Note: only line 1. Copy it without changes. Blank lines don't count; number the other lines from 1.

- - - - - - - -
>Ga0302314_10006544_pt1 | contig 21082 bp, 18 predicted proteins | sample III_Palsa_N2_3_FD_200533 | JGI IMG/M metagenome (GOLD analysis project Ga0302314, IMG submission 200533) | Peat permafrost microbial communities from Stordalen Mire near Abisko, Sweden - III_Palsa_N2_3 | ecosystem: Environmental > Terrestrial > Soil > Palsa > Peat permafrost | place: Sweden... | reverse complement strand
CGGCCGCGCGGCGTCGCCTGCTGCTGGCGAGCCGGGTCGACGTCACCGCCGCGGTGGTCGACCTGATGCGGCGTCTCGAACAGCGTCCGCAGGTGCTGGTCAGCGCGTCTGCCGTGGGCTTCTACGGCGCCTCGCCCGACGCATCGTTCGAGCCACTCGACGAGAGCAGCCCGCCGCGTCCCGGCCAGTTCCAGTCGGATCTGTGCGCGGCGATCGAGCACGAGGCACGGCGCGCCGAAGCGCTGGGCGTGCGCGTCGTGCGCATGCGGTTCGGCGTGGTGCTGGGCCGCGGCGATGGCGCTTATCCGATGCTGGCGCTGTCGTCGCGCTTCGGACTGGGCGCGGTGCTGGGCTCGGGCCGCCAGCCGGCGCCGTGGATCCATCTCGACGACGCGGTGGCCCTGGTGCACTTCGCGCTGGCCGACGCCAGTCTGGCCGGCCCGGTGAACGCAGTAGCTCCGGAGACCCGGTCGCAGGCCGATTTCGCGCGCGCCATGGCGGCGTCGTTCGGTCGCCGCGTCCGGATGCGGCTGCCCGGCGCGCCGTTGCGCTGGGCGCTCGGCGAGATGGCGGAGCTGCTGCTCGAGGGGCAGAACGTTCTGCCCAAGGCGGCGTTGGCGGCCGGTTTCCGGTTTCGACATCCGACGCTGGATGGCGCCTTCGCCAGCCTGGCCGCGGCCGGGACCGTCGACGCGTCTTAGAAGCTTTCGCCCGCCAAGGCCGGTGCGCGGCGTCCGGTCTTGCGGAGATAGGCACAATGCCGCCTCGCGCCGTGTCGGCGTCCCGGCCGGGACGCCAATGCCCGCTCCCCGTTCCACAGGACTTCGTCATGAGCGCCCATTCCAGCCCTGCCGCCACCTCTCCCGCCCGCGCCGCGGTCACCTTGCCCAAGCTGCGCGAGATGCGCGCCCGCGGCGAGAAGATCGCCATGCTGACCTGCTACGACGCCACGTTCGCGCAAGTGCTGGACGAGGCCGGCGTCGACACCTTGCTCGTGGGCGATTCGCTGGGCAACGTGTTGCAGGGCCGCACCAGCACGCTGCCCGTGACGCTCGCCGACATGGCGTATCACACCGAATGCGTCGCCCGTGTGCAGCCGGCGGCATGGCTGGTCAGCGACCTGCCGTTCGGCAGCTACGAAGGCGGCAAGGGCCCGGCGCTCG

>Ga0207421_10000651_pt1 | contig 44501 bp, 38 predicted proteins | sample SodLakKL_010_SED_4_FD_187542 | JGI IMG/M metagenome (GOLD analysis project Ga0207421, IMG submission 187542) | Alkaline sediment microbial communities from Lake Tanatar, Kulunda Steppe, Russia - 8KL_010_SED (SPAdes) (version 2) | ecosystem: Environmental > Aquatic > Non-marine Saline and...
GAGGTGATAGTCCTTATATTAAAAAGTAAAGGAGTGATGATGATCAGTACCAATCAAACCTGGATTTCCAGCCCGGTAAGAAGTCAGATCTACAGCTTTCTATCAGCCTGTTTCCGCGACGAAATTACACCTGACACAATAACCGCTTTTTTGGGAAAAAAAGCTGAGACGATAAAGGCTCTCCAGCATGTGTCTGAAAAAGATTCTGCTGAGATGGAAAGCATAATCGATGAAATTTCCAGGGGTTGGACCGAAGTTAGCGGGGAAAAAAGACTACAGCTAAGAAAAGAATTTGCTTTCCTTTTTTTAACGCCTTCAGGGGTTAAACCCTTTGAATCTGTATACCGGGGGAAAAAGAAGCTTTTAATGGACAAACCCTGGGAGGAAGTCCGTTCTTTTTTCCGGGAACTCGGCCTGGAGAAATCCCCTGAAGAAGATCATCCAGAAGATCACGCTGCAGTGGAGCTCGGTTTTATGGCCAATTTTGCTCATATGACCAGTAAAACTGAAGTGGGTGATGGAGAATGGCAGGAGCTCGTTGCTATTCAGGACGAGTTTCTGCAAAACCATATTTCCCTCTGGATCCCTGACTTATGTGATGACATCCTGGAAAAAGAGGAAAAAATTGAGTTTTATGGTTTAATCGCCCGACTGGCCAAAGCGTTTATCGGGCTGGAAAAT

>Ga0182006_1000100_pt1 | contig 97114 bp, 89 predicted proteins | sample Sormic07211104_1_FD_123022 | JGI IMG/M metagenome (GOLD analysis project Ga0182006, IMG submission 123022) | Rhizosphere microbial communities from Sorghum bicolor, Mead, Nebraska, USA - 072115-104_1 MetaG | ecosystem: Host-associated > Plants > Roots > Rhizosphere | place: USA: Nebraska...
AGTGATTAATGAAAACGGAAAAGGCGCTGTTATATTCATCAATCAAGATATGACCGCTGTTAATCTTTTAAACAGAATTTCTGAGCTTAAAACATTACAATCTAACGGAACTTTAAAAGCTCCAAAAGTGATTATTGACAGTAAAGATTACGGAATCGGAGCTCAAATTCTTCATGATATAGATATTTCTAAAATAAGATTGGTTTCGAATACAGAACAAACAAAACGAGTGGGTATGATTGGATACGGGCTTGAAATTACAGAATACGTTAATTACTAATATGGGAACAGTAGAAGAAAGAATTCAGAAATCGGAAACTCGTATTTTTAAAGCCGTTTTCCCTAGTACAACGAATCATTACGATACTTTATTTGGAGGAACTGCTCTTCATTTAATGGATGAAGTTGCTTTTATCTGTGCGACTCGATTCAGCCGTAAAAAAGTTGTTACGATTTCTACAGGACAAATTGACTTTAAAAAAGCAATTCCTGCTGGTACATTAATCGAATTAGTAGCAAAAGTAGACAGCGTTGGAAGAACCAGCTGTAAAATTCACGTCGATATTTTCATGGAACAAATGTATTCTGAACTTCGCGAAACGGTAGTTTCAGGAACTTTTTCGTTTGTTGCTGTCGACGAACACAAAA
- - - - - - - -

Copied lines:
>Ga0302314_10006544_pt1 | contig 21082 bp, 18 predicted proteins | sample III_Palsa_N2_3_FD_200533 | JGI IMG/M metagenome (GOLD analysis project Ga0302314, IMG submission 200533) | Peat permafrost microbial communities from Stordalen Mire near Abisko, Sweden - III_Palsa_N2_3 | ecosystem: Environmental > Terrestrial > Soil > Palsa > Peat permafrost | place: Sweden... | reverse complement strand